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Blood disorders

Blood disorders seen in cases recorded on the CARIS database include :

There are other congenital disorders which affect the blood and although relatively common, do not often appear as cases on the database. This is because they do not appear until adulthood or late childhood, and so are often not reported into CARIS. An examples of this is haemochromatosis .

Blood cells start to develop during the third week of pregnancy but blood formation starts properly during the fifth week in the liver, and later during pregnancy in the spleen, bone marrow and lymph nodes. Three kind of blood cells form about 45% of the blood tissue, these are red blood cells (erythrocytes), white blood cells (leukocytes) and platelets (thrombocytes). Blood disorders include conditions that affect both red and white blood cells, platelets, bone marrow, and the blood constituents involved in clotting or bleeding.

Sickle Cell Disease

What is it?

Sickle cell disease (SCD) is a group of inherited blood disorders, which occur when abnormal haemoglobin occurs in the red blood cells. The most common type of SCD is sickle-cell anaemia. Red blood cells that contain normal haemoglobin are disc shaped. This shape allows the cells to be flexible so that they can move through large and small blood vessels to deliver oxygen. In sickle cell disease, the haemoglobin forms stiff rods within the red cell, changing it into a crescent, or sickle shape. These cells are not flexible and can stick to vessel walls, causing a blockage that slows or stops the flow of blood and as a result oxygen. This can cause a sickle crisis with severe pain. It can also cause infection and organ damage. Normal red blood cells live about 90 to 120 days, but sickle cells last only 10 to 20 days. As a result anaemia is common. Exacerbation of sickle cell disease can be caused by dehydration,  infections, stress, extremes of temperature or even changes in altitude.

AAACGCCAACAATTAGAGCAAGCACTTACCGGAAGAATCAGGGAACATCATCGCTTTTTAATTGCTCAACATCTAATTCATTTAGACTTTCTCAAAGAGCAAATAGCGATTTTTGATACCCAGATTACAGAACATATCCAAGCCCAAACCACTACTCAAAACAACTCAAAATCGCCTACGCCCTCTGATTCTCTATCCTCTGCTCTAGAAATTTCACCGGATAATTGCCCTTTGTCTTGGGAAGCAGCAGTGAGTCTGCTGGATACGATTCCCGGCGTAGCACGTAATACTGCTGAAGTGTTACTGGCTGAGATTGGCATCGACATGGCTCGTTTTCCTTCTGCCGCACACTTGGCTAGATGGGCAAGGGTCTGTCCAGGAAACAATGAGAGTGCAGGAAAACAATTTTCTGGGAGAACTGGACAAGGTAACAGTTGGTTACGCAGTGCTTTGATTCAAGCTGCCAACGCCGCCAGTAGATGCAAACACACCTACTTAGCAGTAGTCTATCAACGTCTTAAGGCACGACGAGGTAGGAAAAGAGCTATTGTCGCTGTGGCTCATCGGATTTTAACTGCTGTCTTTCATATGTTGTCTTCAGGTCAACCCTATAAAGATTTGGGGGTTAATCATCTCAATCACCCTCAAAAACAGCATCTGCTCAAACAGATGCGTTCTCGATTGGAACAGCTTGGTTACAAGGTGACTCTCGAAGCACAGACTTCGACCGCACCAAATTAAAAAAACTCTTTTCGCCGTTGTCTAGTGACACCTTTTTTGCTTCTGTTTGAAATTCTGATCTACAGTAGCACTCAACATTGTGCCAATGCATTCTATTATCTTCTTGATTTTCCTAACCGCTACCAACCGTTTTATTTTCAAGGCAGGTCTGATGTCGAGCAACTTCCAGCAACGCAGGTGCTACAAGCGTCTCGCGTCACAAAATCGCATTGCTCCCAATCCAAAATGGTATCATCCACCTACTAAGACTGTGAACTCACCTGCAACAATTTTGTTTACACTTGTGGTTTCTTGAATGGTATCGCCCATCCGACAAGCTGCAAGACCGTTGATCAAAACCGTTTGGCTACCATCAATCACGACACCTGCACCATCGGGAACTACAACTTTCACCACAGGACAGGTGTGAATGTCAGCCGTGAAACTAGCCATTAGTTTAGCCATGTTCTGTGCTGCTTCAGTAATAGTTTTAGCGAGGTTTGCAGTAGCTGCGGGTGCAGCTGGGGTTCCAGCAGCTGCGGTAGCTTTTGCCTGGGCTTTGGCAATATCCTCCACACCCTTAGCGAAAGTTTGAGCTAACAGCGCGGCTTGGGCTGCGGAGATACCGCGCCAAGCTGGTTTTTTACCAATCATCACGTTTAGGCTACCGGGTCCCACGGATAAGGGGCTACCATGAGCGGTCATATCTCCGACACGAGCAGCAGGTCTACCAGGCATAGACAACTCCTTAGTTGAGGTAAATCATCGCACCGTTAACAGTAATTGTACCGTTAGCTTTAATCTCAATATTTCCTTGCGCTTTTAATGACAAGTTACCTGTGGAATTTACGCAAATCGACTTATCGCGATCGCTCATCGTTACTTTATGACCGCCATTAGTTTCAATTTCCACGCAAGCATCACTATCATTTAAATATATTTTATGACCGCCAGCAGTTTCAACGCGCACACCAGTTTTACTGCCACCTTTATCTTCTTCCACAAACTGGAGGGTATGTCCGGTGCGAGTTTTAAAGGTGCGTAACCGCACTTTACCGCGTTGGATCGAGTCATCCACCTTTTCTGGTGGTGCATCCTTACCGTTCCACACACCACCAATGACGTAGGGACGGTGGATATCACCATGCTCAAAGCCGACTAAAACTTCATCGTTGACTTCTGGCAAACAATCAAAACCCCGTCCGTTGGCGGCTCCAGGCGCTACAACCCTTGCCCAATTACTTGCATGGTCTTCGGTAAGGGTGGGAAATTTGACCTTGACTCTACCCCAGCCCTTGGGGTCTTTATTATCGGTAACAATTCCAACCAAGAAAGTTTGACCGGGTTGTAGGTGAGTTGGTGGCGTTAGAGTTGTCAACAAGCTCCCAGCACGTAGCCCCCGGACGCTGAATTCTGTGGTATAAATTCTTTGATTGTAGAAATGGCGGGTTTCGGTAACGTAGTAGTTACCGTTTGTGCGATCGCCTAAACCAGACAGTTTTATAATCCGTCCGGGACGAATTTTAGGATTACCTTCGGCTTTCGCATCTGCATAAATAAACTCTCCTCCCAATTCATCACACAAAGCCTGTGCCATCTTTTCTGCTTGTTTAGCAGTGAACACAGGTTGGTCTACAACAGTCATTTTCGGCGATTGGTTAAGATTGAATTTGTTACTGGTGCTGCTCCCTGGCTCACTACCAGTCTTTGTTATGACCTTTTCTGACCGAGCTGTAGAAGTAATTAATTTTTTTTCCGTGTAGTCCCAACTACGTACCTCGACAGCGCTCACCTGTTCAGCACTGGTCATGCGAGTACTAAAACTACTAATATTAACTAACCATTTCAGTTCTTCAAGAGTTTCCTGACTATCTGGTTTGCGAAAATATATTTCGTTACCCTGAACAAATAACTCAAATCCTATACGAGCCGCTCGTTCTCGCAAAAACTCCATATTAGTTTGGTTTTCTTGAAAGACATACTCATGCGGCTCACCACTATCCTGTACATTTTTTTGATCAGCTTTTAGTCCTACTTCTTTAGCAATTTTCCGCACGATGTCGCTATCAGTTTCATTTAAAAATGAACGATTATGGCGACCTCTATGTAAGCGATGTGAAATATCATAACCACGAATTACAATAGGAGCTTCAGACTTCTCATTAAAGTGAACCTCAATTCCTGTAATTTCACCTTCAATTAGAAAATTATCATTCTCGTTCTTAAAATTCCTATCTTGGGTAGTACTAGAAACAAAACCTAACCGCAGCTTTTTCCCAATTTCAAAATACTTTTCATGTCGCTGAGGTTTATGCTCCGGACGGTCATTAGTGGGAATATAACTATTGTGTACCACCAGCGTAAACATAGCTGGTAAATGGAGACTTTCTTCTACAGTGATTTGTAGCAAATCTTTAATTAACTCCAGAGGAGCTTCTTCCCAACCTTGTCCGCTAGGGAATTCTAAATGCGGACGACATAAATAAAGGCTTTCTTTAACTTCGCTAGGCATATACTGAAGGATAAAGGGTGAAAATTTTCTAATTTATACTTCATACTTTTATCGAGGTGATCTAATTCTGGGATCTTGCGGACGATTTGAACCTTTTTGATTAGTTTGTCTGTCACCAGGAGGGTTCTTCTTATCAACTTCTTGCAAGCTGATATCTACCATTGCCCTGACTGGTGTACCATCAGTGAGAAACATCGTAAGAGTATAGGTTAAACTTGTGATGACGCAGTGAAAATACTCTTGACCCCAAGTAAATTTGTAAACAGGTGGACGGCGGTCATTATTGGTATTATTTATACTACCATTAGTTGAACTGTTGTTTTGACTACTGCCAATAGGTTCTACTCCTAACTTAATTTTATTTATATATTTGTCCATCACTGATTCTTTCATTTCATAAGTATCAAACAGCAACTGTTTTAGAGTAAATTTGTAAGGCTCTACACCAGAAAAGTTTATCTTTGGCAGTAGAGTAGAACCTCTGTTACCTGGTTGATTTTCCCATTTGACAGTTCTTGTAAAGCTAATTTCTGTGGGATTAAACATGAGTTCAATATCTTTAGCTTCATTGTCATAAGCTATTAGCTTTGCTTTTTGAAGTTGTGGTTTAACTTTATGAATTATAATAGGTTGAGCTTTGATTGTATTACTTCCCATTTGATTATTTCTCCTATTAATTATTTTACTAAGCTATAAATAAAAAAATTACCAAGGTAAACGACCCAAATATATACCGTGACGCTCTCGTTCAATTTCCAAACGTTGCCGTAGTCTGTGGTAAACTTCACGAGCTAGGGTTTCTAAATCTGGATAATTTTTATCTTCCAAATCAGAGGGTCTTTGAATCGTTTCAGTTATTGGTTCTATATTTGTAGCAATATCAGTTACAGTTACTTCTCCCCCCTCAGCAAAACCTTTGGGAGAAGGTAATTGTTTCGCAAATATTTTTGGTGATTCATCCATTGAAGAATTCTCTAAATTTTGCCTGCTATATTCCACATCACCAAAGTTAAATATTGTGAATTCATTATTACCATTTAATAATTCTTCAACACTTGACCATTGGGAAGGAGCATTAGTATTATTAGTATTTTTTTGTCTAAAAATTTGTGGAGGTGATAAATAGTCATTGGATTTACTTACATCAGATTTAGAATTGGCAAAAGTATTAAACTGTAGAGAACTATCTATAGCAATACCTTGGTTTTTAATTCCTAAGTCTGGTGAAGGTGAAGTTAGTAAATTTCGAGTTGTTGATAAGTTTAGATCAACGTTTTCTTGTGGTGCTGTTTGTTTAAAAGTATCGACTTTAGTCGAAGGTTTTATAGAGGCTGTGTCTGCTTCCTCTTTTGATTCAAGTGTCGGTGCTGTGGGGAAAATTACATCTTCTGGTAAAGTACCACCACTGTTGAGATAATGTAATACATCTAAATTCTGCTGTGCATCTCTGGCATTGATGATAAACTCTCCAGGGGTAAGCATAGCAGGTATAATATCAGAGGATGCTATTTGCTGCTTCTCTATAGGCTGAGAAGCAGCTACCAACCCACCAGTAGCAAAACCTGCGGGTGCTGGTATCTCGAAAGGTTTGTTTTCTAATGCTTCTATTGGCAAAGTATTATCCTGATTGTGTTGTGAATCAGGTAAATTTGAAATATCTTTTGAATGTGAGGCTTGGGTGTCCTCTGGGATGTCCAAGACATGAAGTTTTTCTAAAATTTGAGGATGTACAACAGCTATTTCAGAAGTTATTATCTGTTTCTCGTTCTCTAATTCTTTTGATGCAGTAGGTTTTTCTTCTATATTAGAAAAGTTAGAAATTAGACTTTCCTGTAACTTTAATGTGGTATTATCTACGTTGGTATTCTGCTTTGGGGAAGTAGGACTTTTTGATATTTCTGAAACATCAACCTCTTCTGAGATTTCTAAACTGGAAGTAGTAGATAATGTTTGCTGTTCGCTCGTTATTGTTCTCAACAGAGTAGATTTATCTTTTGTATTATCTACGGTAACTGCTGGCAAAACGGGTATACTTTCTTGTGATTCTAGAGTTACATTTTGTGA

What are the genetics, is it hereditary?

Yes - babies born with sickle cell disorder inherit two abnormal haemoglobin genes, one from each parent. When a person has two haemoglobin S (HbS) genes,  the disease is called sickle cell anaemia.  Where a person has only one HbS gene alongside a ‘normal’ haemoglobin gene (HbA) they are said to have sickle cell trait (HbAS) and their health is not adversely affected by this. However there is a one in four chance that should they have a child with another person who also has sickle cell trait the baby will be born with sickle cell anaemia (HbSS). For more information on inheritance, the Sickle Cell society website contains useful information.

How is it detected?

In the antenatal period women are offered screening for sickle cell disorder if their responses to a questionnaire indicate they may be at higher risk of sickle cell disorder. Those at higher risk include women whose country of origin or ancestry includes Africa, Caribbean, Mediterranean, India, Asia and the Middle East.  If a woman is found to be a carrier then the father of the baby is screened. If he too is a carrier then the woman is offered testing to determine the status of the baby. This could be either chorion villus sampling or amniocentesis. For more information see the antenatal screening website